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People and culture themes dominate the conference

In their “5 Takeaways from #SHRM18” post, HRDive editors highlighted how the conference showed how social events such as the #MeToo movement, diversity and anti-bias awareness and the political climate are impacting workplaces. “Executive leadership is coming around to the idea that people and culture, long the domain of HR, are critical to business success,” states the blog.

Talent leaders echoed similar themes at our busy SkillSurvey booth. Our live poll on top hiring priorities found that by far, the number one priority for the talent leaders was Finding Great People (37%) followed by Reducing Turnover (24%) and then Hiring Efficiency (15%).

Here are the full results:SHRM18 Poll Results

Culture starts with who you hire

People and culture were also top themes in the keynote by best-selling author and workplace I/O expert, Adam Grant who said “when it comes to culture-building, it starts with who you hire.”

In his work with a number of Silicon Valley organizations, hiring managers are always questioning what the key trait to look for is in a new hire. Is it skills? Adaptability? Or Culture fit? Or some combination? His research finds that culture is much more important to smaller organizations before they go public, but less so afterwards.

But there is a problem with culture fit, he says. “What does culture fit really mean to someone who is interviewing?” As Grant explains, “it’s a proxy for cloning ourselves” which can also end up weeding out diversity.

Additionally, what gets most often overlooked when focusing on culture fit is the critical role of a candidate’s values. Why are values so important? When they’re off, these are the employees who do the most serious damage. In fact, Grant states the high costs of a toxic employee are 2 to 3 times the cost of a positive employee.

Hiring for values

When it comes to values, Grant describes two types of people, “givers” and “takers.” Givers are employees who are willing to do anything, share their knowledge, solve problems and build networks. Takers are in it for themselves.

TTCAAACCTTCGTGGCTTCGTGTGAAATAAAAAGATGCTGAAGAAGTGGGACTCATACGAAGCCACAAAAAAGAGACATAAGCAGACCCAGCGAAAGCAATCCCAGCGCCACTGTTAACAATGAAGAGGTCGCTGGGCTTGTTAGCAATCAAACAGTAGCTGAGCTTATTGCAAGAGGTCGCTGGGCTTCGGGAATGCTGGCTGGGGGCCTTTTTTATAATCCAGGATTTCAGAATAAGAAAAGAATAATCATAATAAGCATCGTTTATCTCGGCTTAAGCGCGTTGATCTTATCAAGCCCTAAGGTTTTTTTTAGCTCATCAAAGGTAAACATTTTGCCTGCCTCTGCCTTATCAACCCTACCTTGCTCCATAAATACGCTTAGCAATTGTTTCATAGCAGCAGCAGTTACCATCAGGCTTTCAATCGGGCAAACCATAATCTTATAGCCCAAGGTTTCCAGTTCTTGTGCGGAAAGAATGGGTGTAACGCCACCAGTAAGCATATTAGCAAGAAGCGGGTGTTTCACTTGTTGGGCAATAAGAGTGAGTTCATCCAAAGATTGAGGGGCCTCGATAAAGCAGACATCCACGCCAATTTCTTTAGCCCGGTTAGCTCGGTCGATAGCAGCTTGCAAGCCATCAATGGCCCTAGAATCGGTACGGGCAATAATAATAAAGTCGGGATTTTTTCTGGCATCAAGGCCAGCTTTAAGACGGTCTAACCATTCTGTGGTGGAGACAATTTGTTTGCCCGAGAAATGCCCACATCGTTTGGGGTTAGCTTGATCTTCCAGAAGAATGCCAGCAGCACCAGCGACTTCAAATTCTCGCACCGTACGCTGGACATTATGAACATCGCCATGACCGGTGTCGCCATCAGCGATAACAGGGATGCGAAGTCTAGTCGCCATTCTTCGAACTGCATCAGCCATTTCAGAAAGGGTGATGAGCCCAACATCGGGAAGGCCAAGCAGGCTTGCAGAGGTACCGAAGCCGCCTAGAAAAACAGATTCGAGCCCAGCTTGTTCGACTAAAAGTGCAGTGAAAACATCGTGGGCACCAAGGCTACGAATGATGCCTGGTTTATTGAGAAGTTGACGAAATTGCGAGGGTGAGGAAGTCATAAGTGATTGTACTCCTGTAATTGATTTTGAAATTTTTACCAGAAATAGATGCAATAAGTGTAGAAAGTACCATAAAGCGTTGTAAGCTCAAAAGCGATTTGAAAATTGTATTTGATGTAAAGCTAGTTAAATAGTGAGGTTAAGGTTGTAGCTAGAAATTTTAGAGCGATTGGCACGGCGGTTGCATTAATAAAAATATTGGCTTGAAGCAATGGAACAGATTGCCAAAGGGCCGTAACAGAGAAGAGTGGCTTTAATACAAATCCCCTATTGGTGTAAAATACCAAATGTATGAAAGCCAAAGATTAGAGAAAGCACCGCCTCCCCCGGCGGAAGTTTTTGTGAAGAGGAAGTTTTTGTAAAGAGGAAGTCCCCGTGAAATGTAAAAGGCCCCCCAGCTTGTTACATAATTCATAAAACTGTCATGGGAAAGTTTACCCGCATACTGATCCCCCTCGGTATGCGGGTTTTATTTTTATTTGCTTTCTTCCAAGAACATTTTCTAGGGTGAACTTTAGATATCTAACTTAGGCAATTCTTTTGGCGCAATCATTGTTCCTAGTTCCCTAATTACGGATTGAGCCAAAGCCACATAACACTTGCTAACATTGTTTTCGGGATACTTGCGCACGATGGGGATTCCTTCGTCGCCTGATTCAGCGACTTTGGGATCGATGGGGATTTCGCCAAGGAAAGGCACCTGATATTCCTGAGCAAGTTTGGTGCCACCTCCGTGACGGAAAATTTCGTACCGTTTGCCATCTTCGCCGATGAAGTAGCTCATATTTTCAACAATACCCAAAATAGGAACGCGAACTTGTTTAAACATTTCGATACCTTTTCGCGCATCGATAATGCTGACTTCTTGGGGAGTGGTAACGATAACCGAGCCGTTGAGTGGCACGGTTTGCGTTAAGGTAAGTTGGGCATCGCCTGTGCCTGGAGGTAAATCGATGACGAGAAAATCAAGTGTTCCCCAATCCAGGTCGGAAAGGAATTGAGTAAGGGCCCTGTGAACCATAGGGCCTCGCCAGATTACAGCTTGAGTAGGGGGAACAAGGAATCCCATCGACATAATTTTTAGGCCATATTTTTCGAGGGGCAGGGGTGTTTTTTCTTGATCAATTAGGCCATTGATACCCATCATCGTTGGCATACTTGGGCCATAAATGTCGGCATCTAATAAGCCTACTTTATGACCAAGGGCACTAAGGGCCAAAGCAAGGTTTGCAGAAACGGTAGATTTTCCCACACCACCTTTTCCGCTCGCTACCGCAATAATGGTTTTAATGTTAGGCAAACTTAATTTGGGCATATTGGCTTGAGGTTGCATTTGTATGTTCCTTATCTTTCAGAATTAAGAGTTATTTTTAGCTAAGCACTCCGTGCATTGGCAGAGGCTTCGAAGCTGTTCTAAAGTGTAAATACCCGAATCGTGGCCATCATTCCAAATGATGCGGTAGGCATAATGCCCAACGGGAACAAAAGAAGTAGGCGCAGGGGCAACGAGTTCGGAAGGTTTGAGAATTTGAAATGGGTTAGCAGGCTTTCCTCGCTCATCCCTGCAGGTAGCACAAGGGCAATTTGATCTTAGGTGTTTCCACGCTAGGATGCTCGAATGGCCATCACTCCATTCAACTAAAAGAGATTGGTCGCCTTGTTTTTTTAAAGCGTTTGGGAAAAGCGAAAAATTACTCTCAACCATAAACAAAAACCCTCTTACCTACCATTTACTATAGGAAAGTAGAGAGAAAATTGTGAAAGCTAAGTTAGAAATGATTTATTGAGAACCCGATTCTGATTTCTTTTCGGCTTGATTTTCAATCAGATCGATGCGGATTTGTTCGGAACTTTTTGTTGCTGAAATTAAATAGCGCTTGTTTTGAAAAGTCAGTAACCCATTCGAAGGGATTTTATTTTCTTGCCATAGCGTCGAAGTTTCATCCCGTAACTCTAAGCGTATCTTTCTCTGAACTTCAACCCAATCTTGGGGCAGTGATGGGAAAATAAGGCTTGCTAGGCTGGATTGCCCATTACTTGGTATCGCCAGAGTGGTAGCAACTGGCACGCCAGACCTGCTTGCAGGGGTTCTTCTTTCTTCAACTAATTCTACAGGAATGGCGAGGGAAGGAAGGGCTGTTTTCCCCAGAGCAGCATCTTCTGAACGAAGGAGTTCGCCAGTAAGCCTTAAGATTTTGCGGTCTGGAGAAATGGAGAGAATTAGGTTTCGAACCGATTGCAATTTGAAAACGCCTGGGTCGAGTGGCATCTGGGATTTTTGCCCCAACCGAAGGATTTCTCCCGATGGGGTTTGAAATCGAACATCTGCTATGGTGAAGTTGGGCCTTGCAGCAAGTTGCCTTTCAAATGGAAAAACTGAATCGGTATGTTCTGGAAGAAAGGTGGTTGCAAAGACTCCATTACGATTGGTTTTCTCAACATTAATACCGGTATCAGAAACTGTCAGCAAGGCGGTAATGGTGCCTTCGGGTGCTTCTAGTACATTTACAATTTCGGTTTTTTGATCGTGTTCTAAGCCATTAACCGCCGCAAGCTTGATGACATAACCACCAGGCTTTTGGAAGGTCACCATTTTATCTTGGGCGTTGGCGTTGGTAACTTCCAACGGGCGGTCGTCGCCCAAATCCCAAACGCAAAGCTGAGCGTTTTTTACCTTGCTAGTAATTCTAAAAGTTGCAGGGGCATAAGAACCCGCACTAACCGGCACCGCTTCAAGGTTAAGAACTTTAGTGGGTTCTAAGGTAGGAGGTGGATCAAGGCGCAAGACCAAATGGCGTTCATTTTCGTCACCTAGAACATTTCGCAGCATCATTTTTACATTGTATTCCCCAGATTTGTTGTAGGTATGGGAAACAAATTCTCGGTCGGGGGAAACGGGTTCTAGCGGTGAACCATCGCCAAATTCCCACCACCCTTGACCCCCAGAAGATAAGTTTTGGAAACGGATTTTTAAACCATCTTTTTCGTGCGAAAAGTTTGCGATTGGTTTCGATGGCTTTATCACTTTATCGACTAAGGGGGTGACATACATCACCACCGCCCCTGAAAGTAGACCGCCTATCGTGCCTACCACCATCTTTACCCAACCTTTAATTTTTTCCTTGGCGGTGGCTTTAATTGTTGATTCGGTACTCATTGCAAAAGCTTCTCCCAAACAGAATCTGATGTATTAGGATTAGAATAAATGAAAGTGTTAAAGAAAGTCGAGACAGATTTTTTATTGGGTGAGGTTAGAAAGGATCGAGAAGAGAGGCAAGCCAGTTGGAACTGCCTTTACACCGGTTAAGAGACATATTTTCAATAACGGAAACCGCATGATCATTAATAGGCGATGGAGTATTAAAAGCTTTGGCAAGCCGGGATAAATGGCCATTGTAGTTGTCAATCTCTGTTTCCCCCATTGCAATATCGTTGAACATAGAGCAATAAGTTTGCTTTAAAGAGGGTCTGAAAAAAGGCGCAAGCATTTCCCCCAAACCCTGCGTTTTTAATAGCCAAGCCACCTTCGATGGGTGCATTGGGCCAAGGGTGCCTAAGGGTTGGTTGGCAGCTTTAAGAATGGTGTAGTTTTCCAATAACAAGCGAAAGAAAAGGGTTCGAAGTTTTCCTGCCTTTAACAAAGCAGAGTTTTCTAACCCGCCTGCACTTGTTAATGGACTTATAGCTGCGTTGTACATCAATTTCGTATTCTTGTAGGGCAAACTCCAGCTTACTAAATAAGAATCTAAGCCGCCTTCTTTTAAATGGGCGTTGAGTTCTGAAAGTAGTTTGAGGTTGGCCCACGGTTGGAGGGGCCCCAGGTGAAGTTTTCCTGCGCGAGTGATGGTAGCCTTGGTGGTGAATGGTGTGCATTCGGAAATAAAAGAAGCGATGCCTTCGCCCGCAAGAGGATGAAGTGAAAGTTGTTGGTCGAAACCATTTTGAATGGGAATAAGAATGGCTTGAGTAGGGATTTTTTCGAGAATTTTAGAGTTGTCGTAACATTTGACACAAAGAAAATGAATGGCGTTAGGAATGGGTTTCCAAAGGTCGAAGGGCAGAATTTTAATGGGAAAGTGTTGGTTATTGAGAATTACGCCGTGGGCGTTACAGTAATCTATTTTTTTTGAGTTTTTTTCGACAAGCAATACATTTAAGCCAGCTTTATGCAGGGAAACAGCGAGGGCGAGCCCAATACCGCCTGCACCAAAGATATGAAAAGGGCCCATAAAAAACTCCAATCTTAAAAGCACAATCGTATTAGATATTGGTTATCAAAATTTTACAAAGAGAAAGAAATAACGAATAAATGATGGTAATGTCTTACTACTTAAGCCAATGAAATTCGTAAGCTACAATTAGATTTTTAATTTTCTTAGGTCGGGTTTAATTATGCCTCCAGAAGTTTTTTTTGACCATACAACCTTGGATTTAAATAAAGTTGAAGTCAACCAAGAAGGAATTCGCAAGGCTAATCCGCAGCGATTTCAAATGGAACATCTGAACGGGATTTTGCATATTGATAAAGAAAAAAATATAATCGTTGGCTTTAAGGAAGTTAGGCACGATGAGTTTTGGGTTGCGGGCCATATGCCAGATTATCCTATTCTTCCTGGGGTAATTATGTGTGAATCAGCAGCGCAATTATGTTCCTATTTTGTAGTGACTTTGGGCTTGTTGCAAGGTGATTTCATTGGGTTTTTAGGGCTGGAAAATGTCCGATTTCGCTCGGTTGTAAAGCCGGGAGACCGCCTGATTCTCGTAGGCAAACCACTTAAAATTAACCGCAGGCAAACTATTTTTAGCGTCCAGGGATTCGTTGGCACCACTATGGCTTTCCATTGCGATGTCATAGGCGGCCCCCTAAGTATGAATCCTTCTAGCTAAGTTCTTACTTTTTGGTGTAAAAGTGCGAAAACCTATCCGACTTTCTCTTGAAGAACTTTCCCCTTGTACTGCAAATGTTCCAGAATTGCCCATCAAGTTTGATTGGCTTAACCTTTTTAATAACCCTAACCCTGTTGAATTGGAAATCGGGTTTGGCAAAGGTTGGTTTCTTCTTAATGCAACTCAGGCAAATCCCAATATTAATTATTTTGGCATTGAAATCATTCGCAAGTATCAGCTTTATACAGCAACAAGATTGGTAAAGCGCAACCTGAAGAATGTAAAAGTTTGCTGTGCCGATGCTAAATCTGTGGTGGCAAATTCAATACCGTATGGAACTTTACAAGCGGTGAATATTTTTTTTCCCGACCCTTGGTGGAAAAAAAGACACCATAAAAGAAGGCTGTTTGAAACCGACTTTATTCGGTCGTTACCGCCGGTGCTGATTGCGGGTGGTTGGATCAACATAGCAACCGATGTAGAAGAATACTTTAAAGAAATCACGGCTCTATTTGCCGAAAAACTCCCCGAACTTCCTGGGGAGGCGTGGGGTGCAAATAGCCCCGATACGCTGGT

So that leads to the next question. How do you find out if a candidate is a “giver” or a “taker?” Grant cautions that you shouldn’t confuse personality traits like whether a person is “agreeable” or “disagreeable.” Traits like these can be merely a surface veneer. He warns that “agreeable takers = fakers.” And we all know they can perform so well during an interview.

On the other hand, someone who seems disagreeable might turn out to be the best asset your organization ever hired. They’re the people who may tear apart ideas, or they challenge them. But they do that because they’re very committed and want to make things work. He calls this “challenging upward.”

Getting beyond the interview

So that brings us back to talent and recruiting leaders’ top challenge, finding great people. The best way to be successful is to apply more insights into your hiring process. You need to get beyond the “like me” tendencies we all fall into and see beyond the “fakers.”

Reference feedback from a broad group of managers and co-workers who have worked with the candidate in the past can be the best source of this kind of hiring data. SkillSurvey reference can help you do this easily with a job-specific library of survey assessments that deliver feedback from a candidates’ references in less than two business days. And because it’s confidential, references are more comfortable providing more honest feedback. You can see how it works here. Or if you’d like to see more reasons to consider an online referencing solution, check out this interactive infographic.

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